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The Amphibole Family: Asbestos - Assignment Example

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The paper “The Amphibole Family: Asbestos” evaluates asbestos, the name given to a group of six different fibrous minerals (amosite, chrysotile, crocidolite, and the fibrous varieties of tremolite, actinolite, and anthophyllite) that occur naturally in the environment…
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The Amphibole Family: Asbestos
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Download file to see previous pages Asbestos minerals are widespread in the environment. They may occur in large natural deposits, or as contaminants in other minerals. Asbestos may be found in soil that is formed from the erosion of asbestos-bearing rock. You are most likely to be exposed to asbestos by breathing in asbestos fibers that are suspended in air. These fibers can come from naturally occurring sources of asbestos or from the wearing down or disturbance of manufactured products including insulation, automotive brakes and clutches, ceiling and floor tiles, drywall, roof shingles, and cement.
Harmful particles of asbestos can enter our body in various ways. If we breathe asbestos fibers into our lungs, some of the fibers will be deposited in the air passages and on the cells that make up your lungs. Most fibers are removed from the lungs by being carried away or coughed up in a layer of mucus to the throat, where they are swallowed into the stomach. Some fibers may move through the lungs and can remain in place for drywall and may never be removed from the body. One way to see if a chemical will hurt people is to learn how the chemical is absorbed, used, and released by the body. Information on the health effects of asbestos in people comes mostly from studies of people who were exposed in the past to levels of asbestos fibers in workplace air. Workers who repeatedly breathe in asbestos fibers may develop a slow buildup of scar-like tissue in the lungs and in the membrane that surrounds the lungs. This scar-like tissue does not expand and contract like normal lung tissue and so breathing becomes difficult.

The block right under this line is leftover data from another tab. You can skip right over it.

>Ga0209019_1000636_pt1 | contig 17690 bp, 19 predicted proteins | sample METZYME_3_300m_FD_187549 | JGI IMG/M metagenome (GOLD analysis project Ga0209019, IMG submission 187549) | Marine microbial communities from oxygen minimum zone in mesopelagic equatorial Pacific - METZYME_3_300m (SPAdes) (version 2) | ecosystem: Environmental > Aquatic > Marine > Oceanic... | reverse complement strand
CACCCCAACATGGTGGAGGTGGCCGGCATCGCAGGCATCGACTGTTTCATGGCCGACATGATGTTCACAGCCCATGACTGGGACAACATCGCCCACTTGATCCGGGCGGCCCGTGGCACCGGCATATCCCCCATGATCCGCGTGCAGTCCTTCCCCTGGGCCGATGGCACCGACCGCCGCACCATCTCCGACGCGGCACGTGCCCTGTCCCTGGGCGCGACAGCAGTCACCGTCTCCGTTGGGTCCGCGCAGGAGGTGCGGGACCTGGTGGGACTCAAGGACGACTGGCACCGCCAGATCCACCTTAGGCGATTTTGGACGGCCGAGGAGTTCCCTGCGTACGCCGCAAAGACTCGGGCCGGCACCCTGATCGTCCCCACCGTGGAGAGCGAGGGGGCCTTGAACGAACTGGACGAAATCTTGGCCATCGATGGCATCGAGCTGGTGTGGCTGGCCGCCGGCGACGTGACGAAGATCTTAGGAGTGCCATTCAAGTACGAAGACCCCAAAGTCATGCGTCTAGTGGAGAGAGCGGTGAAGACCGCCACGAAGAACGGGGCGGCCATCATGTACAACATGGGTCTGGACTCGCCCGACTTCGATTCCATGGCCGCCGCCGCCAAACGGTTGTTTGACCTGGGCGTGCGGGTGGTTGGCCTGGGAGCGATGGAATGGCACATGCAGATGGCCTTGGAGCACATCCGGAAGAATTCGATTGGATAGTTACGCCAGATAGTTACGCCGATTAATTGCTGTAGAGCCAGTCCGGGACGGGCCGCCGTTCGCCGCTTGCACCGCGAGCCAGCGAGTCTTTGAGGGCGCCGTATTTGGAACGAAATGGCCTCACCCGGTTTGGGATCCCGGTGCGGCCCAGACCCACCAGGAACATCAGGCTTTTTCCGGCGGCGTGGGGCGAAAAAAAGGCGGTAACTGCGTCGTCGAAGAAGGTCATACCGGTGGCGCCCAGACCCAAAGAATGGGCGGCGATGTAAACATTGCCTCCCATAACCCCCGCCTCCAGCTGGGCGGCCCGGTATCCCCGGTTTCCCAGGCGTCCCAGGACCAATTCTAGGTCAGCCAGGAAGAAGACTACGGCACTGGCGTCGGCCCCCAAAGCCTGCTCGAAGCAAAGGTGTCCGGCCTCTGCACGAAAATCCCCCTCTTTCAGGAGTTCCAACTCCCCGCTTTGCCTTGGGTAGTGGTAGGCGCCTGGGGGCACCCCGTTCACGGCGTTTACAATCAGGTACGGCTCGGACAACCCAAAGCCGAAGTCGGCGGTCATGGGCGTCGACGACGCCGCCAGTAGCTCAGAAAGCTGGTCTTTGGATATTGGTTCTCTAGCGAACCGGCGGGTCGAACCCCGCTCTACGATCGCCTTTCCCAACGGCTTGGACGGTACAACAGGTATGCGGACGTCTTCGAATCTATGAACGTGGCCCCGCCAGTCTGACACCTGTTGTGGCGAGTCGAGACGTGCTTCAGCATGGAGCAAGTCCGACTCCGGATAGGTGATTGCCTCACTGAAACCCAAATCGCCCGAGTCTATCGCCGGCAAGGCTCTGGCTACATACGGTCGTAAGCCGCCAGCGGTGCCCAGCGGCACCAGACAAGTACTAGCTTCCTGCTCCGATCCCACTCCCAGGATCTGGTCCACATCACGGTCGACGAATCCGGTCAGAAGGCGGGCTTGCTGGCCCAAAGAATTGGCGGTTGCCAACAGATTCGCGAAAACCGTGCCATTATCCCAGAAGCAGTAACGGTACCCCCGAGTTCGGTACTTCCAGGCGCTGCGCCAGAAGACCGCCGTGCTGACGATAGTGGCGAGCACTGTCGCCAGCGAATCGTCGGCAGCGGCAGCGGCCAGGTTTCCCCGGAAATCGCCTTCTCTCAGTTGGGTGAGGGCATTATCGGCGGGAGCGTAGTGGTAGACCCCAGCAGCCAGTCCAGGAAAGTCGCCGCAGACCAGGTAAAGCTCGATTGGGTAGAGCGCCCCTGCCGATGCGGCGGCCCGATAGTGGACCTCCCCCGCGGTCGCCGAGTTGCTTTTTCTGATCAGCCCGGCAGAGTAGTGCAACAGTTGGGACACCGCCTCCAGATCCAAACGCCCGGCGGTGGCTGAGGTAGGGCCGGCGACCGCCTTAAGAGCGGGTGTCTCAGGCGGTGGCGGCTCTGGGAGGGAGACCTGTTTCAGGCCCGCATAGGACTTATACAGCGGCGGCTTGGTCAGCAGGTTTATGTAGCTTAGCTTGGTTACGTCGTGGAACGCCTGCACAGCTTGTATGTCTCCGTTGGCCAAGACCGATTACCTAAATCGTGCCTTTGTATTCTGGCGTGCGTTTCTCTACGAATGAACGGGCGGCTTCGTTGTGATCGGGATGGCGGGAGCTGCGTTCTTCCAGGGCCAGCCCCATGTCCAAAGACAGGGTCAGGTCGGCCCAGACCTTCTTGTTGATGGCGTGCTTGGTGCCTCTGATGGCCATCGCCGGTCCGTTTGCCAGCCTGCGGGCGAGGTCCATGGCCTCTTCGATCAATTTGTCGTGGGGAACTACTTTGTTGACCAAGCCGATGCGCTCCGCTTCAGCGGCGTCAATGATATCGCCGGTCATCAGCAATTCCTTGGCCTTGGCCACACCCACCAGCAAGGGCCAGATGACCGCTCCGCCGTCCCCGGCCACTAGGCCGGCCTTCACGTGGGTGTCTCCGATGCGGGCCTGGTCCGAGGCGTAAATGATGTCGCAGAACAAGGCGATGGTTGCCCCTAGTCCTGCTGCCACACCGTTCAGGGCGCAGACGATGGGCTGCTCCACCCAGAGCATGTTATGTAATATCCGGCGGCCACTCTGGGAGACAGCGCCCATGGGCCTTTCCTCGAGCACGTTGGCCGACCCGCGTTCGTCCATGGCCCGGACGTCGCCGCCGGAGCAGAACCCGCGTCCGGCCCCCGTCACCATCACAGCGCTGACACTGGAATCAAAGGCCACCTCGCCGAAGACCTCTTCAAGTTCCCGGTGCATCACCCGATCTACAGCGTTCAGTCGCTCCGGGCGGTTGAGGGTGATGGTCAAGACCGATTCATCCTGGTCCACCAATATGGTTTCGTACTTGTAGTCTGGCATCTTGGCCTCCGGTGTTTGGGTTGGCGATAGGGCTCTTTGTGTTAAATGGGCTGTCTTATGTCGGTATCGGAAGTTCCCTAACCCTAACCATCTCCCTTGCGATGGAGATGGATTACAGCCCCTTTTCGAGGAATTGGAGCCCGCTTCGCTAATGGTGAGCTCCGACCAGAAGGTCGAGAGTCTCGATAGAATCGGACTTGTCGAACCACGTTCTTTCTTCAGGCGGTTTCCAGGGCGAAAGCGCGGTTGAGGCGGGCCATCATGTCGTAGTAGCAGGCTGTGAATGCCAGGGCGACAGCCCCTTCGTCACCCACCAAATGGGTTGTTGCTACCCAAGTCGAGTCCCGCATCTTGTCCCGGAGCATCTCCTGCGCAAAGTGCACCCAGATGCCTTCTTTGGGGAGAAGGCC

Blood flow to the lung may also be decreased, and this causes the heart to enlarge. This disease is called asbestosis. People with asbestosis have shortness of breath, often accompanied by a cough. This is a serious disease and can eventually lead to disability or death in people exposed to high amounts of asbestos over a long period. Changes in the membrane surrounding the lung, called pleural plaques, are quite common in people occupationally exposed to asbestos and are sometimes found in people living in areas with high environmental levels of asbestos. Asbestos workers have increased chances of getting two principal types of cancer: cancer of the lung tissue itself and mesothelioma, a cancer of the thin membrane that surrounds the lung and other internal organs. Inhalation of asbestos is the principal route of exposure of public health concern. Some epidemiological studies have also indicated that oral exposure may be linked to the development of gastrointestinal cancer. There is no doubt that the inhalation of asbestos can lead to increased risk of lung cancer and mesothelioma. ...Download file to see next pagesRead More
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